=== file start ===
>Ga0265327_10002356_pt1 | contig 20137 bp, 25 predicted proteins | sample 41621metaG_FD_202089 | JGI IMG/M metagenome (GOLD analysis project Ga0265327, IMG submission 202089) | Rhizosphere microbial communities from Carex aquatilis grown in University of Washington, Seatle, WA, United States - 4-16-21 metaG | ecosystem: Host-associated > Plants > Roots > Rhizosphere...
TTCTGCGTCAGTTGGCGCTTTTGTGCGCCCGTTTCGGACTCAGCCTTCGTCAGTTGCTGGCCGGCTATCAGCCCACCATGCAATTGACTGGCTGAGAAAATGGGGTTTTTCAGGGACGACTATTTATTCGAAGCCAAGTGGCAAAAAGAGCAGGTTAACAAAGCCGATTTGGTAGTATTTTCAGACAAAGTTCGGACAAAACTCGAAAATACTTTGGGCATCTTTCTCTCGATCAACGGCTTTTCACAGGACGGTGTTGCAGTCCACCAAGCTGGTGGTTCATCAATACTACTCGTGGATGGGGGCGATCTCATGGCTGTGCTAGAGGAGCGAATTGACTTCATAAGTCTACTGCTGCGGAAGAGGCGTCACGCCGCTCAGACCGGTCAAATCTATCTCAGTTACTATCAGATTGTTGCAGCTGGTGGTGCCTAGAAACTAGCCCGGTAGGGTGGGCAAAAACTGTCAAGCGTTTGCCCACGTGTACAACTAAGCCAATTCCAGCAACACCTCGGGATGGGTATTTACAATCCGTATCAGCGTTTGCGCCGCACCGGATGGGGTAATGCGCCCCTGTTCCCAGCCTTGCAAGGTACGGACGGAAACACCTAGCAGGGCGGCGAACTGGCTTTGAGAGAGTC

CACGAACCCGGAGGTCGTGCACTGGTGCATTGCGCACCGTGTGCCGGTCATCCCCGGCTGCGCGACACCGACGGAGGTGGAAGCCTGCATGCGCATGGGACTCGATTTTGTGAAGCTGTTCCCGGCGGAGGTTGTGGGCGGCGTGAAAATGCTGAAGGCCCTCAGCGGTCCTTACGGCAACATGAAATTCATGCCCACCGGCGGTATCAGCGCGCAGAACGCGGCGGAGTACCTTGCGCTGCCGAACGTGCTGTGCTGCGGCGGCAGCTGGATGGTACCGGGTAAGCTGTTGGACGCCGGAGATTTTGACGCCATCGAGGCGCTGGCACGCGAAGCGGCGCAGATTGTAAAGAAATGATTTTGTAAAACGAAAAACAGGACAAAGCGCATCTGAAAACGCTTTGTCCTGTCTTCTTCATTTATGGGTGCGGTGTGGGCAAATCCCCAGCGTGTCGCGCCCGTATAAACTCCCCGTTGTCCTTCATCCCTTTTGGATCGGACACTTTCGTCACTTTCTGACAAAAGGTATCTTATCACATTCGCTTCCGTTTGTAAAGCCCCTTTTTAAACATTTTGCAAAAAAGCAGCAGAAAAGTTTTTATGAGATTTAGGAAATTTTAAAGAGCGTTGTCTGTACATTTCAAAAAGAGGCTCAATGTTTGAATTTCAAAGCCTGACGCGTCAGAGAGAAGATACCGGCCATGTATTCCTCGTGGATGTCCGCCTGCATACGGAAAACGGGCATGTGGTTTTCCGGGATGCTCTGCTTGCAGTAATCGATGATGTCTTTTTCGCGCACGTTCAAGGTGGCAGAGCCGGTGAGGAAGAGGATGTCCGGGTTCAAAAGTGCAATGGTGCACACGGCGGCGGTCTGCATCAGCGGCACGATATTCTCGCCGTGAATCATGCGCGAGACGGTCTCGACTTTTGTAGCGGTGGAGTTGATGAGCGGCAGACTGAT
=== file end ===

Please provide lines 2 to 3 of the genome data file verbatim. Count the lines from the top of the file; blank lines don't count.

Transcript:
TTCTGCGTCAGTTGGCGCTTTTGTGCGCCCGTTTCGGACTCAGCCTTCGTCAGTTGCTGGCCGGCTATCAGCCCACCATGCAATTGACTGGCTGAGAAAATGGGGTTTTTCAGGGACGACTATTTATTCGAAGCCAAGTGGCAAAAAGAGCAGGTTAACAAAGCCGATTTGGTAGTATTTTCAGACAAAGTTCGGACAAAACTCGAAAATACTTTGGGCATCTTTCTCTCGATCAACGGCTTTTCACAGGACGGTGTTGCAGTCCACCAAGCTGGTGGTTCATCAATACTACTCGTGGATGGGGGCGATCTCATGGCTGTGCTAGAGGAGCGAATTGACTTCATAAGTCTACTGCTGCGGAAGAGGCGTCACGCCGCTCAGACCGGTCAAATCTATCTCAGTTACTATCAGATTGTTGCAGCTGGTGGTGCCTAGAAACTAGCCCGGTAGGGTGGGCAAAAACTGTCAAGCGTTTGCCCACGTGTACAACTAAGCCAATTCCAGCAACACCTCGGGATGGGTATTTACAATCCGTATCAGCGTTTGCGCCGCACCGGATGGGGTAATGCGCCCCTGTTCCCAGCCTTGCAAGGTACGGACGGAAACACCTAGCAGGGCGGCGAACTGGCTTTGAGAGAGTC

CACGAACCCGGAGGTCGTGCACTGGTGCATTGCGCACCGTGTGCCGGTCATCCCCGGCTGCGCGACACCGACGGAGGTGGAAGCCTGCATGCGCATGGGACTCGATTTTGTGAAGCTGTTCCCGGCGGAGGTTGTGGGCGGCGTGAAAATGCTGAAGGCCCTCAGCGGTCCTTACGGCAACATGAAATTCATGCCCACCGGCGGTATCAGCGCGCAGAACGCGGCGGAGTACCTTGCGCTGCCGAACGTGCTGTGCTGCGGCGGCAGCTGGATGGTACCGGGTAAGCTGTTGGACGCCGGAGATTTTGACGCCATCGAGGCGCTGGCACGCGAAGCGGCGCAGATTGTAAAGAAATGATTTTGTAAAACGAAAAACAGGACAAAGCGCATCTGAAAACGCTTTGTCCTGTCTTCTTCATTTATGGGTGCGGTGTGGGCAAATCCCCAGCGTGTCGCGCCCGTATAAACTCCCCGTTGTCCTTCATCCCTTTTGGATCGGACACTTTCGTCACTTTCTGACAAAAGGTATCTTATCACATTCGCTTCCGTTTGTAAAGCCCCTTTTTAAACATTTTGCAAAAAAGCAGCAGAAAAGTTTTTATGAGATTTAGGAAATTTTAAAGAGCGTTGTCTGTACATTTCAAAAAGAGGCTCAATGTTTGAATTTCAAAGCCTGACGCGTCAGAGAGAAGATACCGGCCATGTATTCCTCGTGGATGTCCGCCTGCATACGGAAAACGGGCATGTGGTTTTCCGGGATGCTCTGCTTGCAGTAATCGATGATGTCTTTTTCGCGCACGTTCAAGGTGGCAGAGCCGGTGAGGAAGAGGATGTCCGGGTTCAAAAGTGCAATGGTGCACACGGCGGCGGTCTGCATCAGCGGCACGATATTCTCGCCGTGAATCATGCGCGAGACGGTCTCGACTTTTGTAGCGGTGGAGTTGATGAGCGGCAGACTGAT